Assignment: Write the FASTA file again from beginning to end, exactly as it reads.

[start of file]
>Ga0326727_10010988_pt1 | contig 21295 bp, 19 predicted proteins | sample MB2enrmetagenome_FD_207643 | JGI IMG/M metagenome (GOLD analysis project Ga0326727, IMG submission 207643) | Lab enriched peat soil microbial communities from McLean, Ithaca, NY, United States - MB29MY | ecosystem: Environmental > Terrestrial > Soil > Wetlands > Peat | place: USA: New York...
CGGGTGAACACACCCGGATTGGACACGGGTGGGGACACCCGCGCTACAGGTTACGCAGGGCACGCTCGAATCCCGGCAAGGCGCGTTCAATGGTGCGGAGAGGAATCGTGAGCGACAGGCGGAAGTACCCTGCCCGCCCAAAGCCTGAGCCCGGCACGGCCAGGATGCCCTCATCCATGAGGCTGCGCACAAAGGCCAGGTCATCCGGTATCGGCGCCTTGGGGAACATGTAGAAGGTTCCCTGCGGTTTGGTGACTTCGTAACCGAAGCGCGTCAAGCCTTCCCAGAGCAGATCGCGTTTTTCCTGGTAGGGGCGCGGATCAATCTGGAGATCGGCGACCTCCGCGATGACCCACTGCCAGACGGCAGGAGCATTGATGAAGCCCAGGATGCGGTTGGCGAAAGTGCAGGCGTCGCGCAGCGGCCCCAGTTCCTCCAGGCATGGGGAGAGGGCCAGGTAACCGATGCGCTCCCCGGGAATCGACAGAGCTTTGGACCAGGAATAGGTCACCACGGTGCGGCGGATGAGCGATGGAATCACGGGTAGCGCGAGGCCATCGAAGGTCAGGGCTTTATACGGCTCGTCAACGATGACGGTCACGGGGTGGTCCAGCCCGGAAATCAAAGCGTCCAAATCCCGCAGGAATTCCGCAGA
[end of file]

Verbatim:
>Ga0326727_10010988_pt1 | contig 21295 bp, 19 predicted proteins | sample MB2enrmetagenome_FD_207643 | JGI IMG/M metagenome (GOLD analysis project Ga0326727, IMG submission 207643) | Lab enriched peat soil microbial communities from McLean, Ithaca, NY, United States - MB29MY | ecosystem: Environmental > Terrestrial > Soil > Wetlands > Peat | place: USA: New York...
CGGGTGAACACACCCGGATTGGACACGGGTGGGGACACCCGCGCTACAGGTTACGCAGGGCACGCTCGAATCCCGGCAAGGCGCGTTCAATGGTGCGGAGAGGAATCGTGAGCGACAGGCGGAAGTACCCTGCCCGCCCAAAGCCTGAGCCCGGCACGGCCAGGATGCCCTCATCCATGAGGCTGCGCACAAAGGCCAGGTCATCCGGTATCGGCGCCTTGGGGAACATGTAGAAGGTTCCCTGCGGTTTGGTGACTTCGTAACCGAAGCGCGTCAAGCCTTCCCAGAGCAGATCGCGTTTTTCCTGGTAGGGGCGCGGATCAATCTGGAGATCGGCGACCTCCGCGATGACCCACTGCCAGACGGCAGGAGCATTGATGAAGCCCAGGATGCGGTTGGCGAAAGTGCAGGCGTCGCGCAGCGGCCCCAGTTCCTCCAGGCATGGGGAGAGGGCCAGGTAACCGATGCGCTCCCCGGGAATCGACAGAGCTTTGGACCAGGAATAGGTCACCACGGTGCGGCGGATGAGCGATGGAATCACGGGTAGCGCGAGGCCATCGAAGGTCAGGGCTTTATACGGCTCGTCAACGATGACGGTCACGGGGTGGTCCAGCCCGGAAATCAAAGCGTCCAAATCCCGCAGGAATTCCGCAGA